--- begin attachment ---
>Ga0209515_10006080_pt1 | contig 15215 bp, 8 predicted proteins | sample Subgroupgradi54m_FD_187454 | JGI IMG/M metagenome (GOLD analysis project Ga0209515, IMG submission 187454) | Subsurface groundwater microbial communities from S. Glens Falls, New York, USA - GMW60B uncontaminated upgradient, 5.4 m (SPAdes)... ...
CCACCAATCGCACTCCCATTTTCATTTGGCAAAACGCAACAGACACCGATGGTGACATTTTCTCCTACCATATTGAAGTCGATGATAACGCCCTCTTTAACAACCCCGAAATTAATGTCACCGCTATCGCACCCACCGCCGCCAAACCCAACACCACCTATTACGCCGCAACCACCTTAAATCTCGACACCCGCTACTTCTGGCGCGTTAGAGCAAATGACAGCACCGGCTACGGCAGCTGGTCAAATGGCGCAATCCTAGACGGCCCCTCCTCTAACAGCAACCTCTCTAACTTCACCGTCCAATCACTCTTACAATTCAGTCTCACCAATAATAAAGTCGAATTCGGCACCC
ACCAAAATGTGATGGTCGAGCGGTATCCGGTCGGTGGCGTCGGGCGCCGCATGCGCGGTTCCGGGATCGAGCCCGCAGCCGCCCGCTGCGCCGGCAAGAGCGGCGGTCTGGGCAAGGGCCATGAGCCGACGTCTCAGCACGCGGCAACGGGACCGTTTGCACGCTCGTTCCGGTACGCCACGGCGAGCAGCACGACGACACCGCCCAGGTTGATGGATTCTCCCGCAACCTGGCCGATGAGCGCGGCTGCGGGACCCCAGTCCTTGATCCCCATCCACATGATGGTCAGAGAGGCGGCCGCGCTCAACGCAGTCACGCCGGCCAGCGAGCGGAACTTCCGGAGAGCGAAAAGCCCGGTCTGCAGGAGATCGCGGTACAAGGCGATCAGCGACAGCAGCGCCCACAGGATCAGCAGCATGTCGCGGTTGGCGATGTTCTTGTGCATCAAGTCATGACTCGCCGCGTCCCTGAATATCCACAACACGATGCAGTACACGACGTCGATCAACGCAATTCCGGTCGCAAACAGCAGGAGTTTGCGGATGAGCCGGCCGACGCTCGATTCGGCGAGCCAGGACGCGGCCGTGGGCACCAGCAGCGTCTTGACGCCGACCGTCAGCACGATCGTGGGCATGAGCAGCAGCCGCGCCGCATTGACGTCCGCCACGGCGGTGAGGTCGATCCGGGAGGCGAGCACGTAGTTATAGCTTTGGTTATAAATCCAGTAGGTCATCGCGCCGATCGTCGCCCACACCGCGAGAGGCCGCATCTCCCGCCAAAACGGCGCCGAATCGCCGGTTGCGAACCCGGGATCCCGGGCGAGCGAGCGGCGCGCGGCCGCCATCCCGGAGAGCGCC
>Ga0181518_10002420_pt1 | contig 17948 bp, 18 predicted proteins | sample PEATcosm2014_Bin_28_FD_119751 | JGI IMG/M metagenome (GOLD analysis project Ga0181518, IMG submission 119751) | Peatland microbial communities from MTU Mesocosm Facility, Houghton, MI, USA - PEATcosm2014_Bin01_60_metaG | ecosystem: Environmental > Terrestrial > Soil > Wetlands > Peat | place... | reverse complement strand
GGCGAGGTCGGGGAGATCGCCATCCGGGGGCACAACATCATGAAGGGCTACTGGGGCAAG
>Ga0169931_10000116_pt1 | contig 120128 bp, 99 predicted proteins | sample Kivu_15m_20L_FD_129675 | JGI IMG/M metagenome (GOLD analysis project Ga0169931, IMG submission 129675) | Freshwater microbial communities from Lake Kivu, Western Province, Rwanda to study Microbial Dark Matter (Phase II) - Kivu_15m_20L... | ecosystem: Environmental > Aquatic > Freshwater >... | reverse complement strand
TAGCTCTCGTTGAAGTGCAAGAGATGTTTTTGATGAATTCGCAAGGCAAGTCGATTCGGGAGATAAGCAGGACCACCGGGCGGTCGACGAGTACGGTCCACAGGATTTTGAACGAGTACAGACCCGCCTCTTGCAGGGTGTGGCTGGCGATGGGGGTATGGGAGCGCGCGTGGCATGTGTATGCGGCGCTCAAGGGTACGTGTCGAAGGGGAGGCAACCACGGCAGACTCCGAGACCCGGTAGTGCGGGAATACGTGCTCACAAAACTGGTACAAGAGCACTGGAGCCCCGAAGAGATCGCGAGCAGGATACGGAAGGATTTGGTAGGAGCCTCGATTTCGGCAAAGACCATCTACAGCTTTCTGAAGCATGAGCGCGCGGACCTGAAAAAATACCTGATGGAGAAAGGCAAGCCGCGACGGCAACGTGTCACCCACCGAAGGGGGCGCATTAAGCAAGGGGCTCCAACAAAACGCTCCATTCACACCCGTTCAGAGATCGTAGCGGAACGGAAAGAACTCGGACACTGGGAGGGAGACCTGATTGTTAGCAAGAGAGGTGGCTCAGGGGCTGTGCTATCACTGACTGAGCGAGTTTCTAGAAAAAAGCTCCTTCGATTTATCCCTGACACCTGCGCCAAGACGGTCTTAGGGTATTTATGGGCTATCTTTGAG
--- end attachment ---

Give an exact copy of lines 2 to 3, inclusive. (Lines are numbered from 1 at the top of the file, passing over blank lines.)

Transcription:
CCACCAATCGCACTCCCATTTTCATTTGGCAAAACGCAACAGACACCGATGGTGACATTTTCTCCTACCATATTGAAGTCGATGATAACGCCCTCTTTAACAACCCCGAAATTAATGTCACCGCTATCGCACCCACCGCCGCCAAACCCAACACCACCTATTACGCCGCAACCACCTTAAATCTCGACACCCGCTACTTCTGGCGCGTTAGAGCAAATGACAGCACCGGCTACGGCAGCTGGTCAAATGGCGCAATCCTAGACGGCCCCTCCTCTAACAGCAACCTCTCTAACTTCACCGTCCAATCACTCTTACAATTCAGTCTCACCAATAATAAAGTCGAATTCGGCACCC
ACCAAAATGTGATGGTCGAGCGGTATCCGGTCGGTGGCGTCGGGCGCCGCATGCGCGGTTCCGGGATCGAGCCCGCAGCCGCCCGCTGCGCCGGCAAGAGCGGCGGTCTGGGCAAGGGCCATGAGCCGACGTCTCAGCACGCGGCAACGGGACCGTTTGCACGCTCGTTCCGGTACGCCACGGCGAGCAGCACGACGACACCGCCCAGGTTGATGGATTCTCCCGCAACCTGGCCGATGAGCGCGGCTGCGGGACCCCAGTCCTTGATCCCCATCCACATGATGGTCAGAGAGGCGGCCGCGCTCAACGCAGTCACGCCGGCCAGCGAGCGGAACTTCCGGAGAGCGAAAAGCCCGGTCTGCAGGAGATCGCGGTACAAGGCGATCAGCGACAGCAGCGCCCACAGGATCAGCAGCATGTCGCGGTTGGCGATGTTCTTGTGCATCAAGTCATGACTCGCCGCGTCCCTGAATATCCACAACACGATGCAGTACACGACGTCGATCAACGCAATTCCGGTCGCAAACAGCAGGAGTTTGCGGATGAGCCGGCCGACGCTCGATTCGGCGAGCCAGGACGCGGCCGTGGGCACCAGCAGCGTCTTGACGCCGACCGTCAGCACGATCGTGGGCATGAGCAGCAGCCGCGCCGCATTGACGTCCGCCACGGCGGTGAGGTCGATCCGGGAGGCGAGCACGTAGTTATAGCTTTGGTTATAAATCCAGTAGGTCATCGCGCCGATCGTCGCCCACACCGCGAGAGGCCGCATCTCCCGCCAAAACGGCGCCGAATCGCCGGTTGCGAACCCGGGATCCCGGGCGAGCGAGCGGCGCGCGGCCGCCATCCCGGAGAGCGCC